Restaurant News: Two Big Chefs Opening Two New Eateries

An opening and a closing from Ann Ahmed and a new pop-up from Yia Vang

Are you ready for a noodle-shop from Chef Yia Vang? How about a Loring Park spot from Chef Ann Ahmed? The end of the year means big changes in restaurants, and the end of 2022 is no exception.

First up is Vang and the Slurp Noodle Shop. Vang has been in the Lyn/Lake neighborhood for a prep kitchen, taking over the lease of Tim Niver’s former Trattoria Mucci’s. The location is now called “Hilltribe,” and within that, Yang will start rotating through some pop-up concepts. Starting Jan. 4, that 901 W. Lake St. location will be a Union Hmong Kitchen Slurp Pop Up Noodle Shop.

Slurp Pop Up Noodle Shop

Lauren Cutshall

Slurp will be around until the spring, when a new pop-up concept will take over the space. The menu is simple with just six dishes, three “brothy” dishes and three “saucy” dishes. Khao Poon, mushroom ramen, and pan-fried noodle dishes are all on the opening menu. Similar to what Vang was doing at pop-ups in breweries last winter, it will be lunch only Sundays, Wednesdays, and Thursdays from 11 a.m. to 3 p.m., and open extended hours on Fridays and Saturdays from 11 a.m. to 8 p.m. The noodle shop will be closed on Mondays and Tuesdays.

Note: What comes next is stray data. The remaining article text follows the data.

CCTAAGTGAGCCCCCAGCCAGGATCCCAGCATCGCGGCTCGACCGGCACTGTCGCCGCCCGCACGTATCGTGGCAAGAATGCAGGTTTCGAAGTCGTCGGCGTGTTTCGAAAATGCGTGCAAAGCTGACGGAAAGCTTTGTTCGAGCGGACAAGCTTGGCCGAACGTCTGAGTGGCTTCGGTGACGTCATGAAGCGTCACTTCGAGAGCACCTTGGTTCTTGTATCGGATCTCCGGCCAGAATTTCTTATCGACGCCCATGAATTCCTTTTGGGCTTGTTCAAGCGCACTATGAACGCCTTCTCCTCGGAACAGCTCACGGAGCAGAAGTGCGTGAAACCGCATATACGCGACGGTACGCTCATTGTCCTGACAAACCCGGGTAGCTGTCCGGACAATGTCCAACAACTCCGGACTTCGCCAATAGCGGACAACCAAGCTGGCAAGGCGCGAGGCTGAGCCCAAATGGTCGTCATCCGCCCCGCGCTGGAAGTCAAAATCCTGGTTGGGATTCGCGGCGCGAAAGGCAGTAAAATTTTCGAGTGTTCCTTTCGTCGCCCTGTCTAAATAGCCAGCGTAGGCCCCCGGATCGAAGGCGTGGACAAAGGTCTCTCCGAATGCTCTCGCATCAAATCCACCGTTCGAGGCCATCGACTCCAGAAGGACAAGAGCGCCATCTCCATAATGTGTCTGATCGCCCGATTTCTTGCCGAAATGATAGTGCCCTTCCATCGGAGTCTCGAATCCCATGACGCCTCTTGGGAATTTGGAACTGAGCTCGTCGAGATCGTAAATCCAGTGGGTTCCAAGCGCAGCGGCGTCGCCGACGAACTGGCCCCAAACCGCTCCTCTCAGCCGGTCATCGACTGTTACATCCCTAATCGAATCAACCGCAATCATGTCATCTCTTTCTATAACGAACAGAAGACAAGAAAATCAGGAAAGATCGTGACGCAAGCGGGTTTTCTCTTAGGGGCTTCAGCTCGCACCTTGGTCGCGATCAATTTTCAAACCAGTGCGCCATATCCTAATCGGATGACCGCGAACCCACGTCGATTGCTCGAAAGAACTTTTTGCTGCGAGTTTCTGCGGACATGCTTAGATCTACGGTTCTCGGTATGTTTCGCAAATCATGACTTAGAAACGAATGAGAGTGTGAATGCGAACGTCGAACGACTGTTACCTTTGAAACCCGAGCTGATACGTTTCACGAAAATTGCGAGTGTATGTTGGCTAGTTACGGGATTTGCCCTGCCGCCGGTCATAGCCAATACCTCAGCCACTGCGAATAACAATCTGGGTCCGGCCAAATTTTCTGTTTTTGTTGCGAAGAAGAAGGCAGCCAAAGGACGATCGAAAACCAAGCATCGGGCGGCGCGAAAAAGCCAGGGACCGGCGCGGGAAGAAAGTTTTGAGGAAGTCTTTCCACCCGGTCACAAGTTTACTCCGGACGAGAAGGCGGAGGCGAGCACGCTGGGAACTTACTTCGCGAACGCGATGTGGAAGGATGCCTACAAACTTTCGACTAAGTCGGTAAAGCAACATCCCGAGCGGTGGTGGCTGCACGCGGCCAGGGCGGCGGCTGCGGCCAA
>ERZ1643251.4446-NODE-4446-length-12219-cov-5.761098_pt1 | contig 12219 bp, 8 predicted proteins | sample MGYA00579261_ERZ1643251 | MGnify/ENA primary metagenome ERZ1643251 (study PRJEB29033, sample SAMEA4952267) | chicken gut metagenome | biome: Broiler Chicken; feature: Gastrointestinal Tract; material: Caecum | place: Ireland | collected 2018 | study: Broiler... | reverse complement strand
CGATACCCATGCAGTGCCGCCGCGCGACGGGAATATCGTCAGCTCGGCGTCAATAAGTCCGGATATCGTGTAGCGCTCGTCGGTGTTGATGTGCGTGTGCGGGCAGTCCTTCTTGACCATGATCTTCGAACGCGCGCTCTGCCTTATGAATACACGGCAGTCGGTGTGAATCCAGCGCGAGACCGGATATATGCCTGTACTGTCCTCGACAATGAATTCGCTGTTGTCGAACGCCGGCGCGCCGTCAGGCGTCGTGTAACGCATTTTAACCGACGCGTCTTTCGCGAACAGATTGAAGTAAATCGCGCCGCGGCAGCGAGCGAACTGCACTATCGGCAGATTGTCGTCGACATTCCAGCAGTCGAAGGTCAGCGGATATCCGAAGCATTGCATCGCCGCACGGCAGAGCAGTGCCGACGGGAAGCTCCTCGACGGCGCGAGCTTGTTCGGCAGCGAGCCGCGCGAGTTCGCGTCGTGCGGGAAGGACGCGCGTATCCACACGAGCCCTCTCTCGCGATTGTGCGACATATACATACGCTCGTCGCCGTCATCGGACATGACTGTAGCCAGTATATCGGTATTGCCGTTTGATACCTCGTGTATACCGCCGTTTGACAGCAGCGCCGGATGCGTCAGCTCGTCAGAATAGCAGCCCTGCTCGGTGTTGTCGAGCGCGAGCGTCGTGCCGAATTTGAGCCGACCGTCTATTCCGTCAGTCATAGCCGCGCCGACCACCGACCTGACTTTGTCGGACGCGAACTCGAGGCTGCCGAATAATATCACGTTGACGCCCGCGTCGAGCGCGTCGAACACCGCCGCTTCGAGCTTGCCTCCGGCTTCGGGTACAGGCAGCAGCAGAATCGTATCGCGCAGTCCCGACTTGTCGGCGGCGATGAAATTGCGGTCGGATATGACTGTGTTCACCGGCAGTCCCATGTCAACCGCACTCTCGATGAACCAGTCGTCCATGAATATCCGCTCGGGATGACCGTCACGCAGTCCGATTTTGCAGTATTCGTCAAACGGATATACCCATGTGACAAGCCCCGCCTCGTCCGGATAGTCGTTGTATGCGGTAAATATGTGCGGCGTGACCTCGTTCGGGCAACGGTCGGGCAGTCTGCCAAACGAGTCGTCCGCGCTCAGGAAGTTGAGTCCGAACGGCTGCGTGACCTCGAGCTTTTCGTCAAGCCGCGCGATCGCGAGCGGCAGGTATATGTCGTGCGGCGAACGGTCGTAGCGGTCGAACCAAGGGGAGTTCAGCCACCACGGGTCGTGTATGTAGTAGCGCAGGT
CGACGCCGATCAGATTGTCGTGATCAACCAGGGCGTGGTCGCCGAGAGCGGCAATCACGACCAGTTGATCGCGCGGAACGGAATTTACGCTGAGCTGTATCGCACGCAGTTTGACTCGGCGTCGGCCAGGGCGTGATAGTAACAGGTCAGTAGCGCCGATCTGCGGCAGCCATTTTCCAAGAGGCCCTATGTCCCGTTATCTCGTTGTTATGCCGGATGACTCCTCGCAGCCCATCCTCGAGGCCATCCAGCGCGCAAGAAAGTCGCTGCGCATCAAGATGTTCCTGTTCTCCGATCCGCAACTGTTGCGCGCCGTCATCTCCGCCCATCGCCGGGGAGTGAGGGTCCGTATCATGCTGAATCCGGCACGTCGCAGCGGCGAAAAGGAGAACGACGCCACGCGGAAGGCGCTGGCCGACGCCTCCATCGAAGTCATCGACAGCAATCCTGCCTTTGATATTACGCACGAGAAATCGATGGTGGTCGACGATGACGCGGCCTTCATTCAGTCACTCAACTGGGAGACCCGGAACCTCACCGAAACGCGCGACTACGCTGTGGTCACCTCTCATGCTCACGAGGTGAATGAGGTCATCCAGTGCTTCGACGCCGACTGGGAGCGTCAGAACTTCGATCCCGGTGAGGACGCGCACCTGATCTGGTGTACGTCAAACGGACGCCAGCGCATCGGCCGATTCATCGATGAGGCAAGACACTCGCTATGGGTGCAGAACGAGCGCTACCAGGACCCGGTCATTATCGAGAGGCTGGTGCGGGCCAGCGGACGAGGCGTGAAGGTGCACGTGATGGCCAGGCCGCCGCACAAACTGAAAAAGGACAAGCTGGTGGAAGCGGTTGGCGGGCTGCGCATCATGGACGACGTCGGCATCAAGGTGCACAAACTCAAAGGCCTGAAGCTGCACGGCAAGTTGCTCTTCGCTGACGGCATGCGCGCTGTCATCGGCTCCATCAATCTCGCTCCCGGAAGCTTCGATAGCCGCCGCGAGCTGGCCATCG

“We want Hmong people to feel comfortable ordering and being in our space; we want the menu to be recognizable,” owner and founder Vang said in a statement.

Does this mean Vinai will never open? Maybe! It’s been forever hasn’t it? Funding has been the challenge, and Vang tells us he still plans to open Vinai if he can line up the final pieces of funding. There is no permanent home, however, as they’ve left the Northeast Minneapolis building that was the initial idea.

Also new from Ann Ahmed

In March, chef Ahmed is closing her initial restaurant in Brooklyn Park, Lemon Grass Thai Cuisine. This hits me hard because I first met Ahmed doing a story on her before she opened Lat 14, and before Khâluna, in the suburban strip mall. But while many restaurateurs are betting on a suburban expansion, Ahmed has certainly gone all-in on a more urban upscale growth.

“This is good timing, I can close this chapter and still do something creative in the city that I love,” Ahmed told me. She and her husband bought the building on Loring Park.

Lemon Grass is where Ahmed first started doing cooking classes, she perfected technique on combining her love for fresh, almost California flavors with her family’s heritage of Thai cooking. But there is little question that what she’s doing at Lat 14 and Khâluna is at a higher level than what was happening at Lemon Grass. And 18 years is quite a run.

She’ll be taking over the former 4 Bells, the former Joe’s Garage, right on Loring Park. It’s a huge, three-story building with a great rooftop and lots of private spaces. It won’t be a relocation of Lemon Grass, but instead will be a new concept. “It’ll definitely still be southeast Asian, but we’re having meetings in the new year,” she said. Ahmed isn’t ready to disclose her plans for it just yet, however.